The Punxsutawney Spirit

Judge: COVID asylum restrictio­ns must continue on border

- By Kevin McGill and Elliot Spagat

NEW ORLEANS (AP) — Pandemicre­lated restrictio­ns on migrants seeking asylum on the southern border must continue, a judge ruled Friday in an order blocking the Biden administra­tion’s plan to lift them early next week.

The ruling was just the latest instance of a court derailing the president’s proposed immigratio­n policies along the U.S. border with Mexico.

The Justice Department said the administra­tion will appeal, but the ruling virtually ensures that restrictio­ns will not end as planned on Monday. A delay would be a blow to advocates who say rights to seek asylum are being trampled, and a relief to some Democrats who fear that a widely anticipate­d increase in illegal crossings would put them on the defensive in an already difficult midterm election year.

In Tijuana, Mexico, Yesivet Evangelina Aguilar, 34, cupped her face in her hands and sobbed when she learned of the decision from an Associated Press reporter. “I feel like there is no hope left,” said Aguilar, who fled the Mexican state of Guerrero nearly a year ago after her brother was killed. “It feels so bad.”

Aguilar was blocked by U.S. authoritie­s from applying for asylum when she and her 10-year-old daughter went to the Tijuana-San Diego port of entry nine months ago. On Friday, she was lying in a tent at a Tijuana shelter where scores of migrants are camped. Some have been there for months or years. Aguilar’s life in waiting has been not only tedious but dangerous. On Thursday night, a fellow migrant was shot in the neck by a stray bullet from a shootout outside the shelter.

Migrants have been expelled more than 1.9 million times since March 2020 under Title 42, a public health provision that denies them a chance to request asylum under U.S. law and internatio­nal treaty on grounds of preventing the spread of COVID-19.

U.S. District Judge Robert Summerhays in Lafayette, Louisiana, ordered that the restrictio­ns stay in place while a lawsuit led by Arizona and Louisiana — and now joined by 22 other states — plays out in court.

Summerhays sided with the states in ruling that President Joe Biden’s administra­tion failed to follow administra­tive procedures requiring public notice and time to gather public comment on the plan to end the restrictio­ns. And he said the states made the case that they would suffer harm if the restrictio­ns end.

The judge cited what he said were the government’s own prediction­s that ending the restrictio­ns would likely increase border crossings threefold, to as many as 18,000 daily. That, he added, would result in more migrants being processed in congregate settings where contagious disease can be spread. “The record also includes evidence supporting the Plaintiff States’ position that such an increase in border crossings will increase their costs for healthcare reimbursem­ents and education services. These costs are not recoverabl­e,” Summerhays wrote.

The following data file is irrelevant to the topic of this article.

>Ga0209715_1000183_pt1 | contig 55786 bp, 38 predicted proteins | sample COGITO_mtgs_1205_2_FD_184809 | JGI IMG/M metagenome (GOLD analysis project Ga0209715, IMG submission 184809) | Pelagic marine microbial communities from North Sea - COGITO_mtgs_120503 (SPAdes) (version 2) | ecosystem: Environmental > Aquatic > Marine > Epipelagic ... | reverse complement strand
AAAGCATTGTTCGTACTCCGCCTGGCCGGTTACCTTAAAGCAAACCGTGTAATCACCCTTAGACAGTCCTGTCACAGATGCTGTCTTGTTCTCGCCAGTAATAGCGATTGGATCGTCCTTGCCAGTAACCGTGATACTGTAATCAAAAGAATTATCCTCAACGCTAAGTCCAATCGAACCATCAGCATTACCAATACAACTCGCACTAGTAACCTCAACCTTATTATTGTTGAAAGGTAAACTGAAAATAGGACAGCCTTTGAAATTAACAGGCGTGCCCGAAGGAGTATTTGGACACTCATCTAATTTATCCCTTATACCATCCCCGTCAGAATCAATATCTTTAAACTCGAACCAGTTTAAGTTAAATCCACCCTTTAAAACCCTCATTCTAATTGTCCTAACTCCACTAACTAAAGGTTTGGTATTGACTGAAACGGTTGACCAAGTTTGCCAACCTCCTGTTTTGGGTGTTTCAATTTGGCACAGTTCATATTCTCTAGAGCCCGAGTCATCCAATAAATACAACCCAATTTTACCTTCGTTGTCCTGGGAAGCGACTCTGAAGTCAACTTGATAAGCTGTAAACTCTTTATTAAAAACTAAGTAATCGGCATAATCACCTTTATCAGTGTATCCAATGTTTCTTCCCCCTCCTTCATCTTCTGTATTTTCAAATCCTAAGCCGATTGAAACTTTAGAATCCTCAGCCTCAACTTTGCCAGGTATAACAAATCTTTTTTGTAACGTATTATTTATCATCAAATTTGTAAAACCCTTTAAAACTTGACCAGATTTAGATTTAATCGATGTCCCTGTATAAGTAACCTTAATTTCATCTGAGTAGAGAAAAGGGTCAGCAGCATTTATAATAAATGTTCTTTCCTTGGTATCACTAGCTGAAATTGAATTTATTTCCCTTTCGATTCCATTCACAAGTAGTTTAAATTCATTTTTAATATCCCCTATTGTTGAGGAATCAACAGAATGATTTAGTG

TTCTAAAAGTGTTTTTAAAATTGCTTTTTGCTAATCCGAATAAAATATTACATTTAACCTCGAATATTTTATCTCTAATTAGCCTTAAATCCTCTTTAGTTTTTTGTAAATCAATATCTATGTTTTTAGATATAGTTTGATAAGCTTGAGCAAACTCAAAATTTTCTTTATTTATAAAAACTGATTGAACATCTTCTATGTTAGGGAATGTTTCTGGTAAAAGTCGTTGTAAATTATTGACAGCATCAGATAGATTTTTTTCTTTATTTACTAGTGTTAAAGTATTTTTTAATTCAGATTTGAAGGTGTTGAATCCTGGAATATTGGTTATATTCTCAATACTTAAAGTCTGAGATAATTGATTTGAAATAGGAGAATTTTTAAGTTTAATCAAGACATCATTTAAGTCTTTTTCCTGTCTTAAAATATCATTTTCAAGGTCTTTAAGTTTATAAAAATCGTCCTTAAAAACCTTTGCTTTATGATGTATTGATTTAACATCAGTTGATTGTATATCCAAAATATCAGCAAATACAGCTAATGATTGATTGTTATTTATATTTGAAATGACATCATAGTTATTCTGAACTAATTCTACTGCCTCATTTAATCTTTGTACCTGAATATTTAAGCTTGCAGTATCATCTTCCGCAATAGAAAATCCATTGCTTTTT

The White House said it disagreed with the ruling but would comply while it is appealed. “The authority to set public health policy nationally should rest with the Centers for Disease Control, not with a single district court,” White House Press Secretary Karine Jean-Pierre said in a statement.

The case goes next to the New Orleans-based 5th U.S. Circuit Court of Appeals, which has ruled against key Biden administra­tion policies in the past. The court is dominated by Republican nominees, including six nominated by former President Donald Trump, who also appointed Summerhays.

Title 42 largely affects people from Mexico, Guatemala, Honduras and El Salvador, many of whom have been waiting in Mexican border towns after being denied the right to seek asylum by the U.S. government. Mexico has agreed to accept migrants from those three Central American countries who were turned back by the U.S. and last month also started taking in limited numbers of Cubans and Nicaraguan­s.

About 15 migrants crossed the Río Grande to Eagle Pass, Texas, in waist-deep water minutes after the ruling Friday. They included Nicaraguan­s who were unaware of Title 42 and who were pleased that people from their country were generally spared from the policy.

“Thank God we have that advantage,” said Maynor Zuniga, 25, who was all smiles while waiting under an internatio­nal bridge to Piedras Negras, Mexico, for Border Patrol agents to arrive.

Title 42 is the second major Trump-era policy to deter asylum at the Mexican border that was jettisoned by Biden, only to be revived by a Trumpappoi­nted judge.

An American Civil Liberties Union attorney derided the decision.

“Title 42 may only be used for public health purposes, but the States that brought this lawsuit appear to care only about COVID restrictio­ns when they involve asylum seekers and are using the case as a transparen­t attempt to manage the border,” said Lee Gelernt. “That hypocrisy should not be rewarded.”

Rep. Raul Ruiz, a Democrat from California and chair of the Congressio­nal Hispanic Caucus, said the ruling was “outrageous, ridiculous, and erodes our asylum system.”

Republican members of Congress hailed the ruling.

“The Courts are once again getting it right,” said North Dakota Republican Sen. Kevin Cramer.

Even some in Biden’s party supported keeping the pandemic restrictio­n in place.

“Today’s decision does not change the fact that there is a crisis at the border and there must be a detailed plan that can be implemente­d before Title 42 is lifted,” said Sen. Mark Kelley, an Arizona Democrat who is facing a tough reelection challenge.

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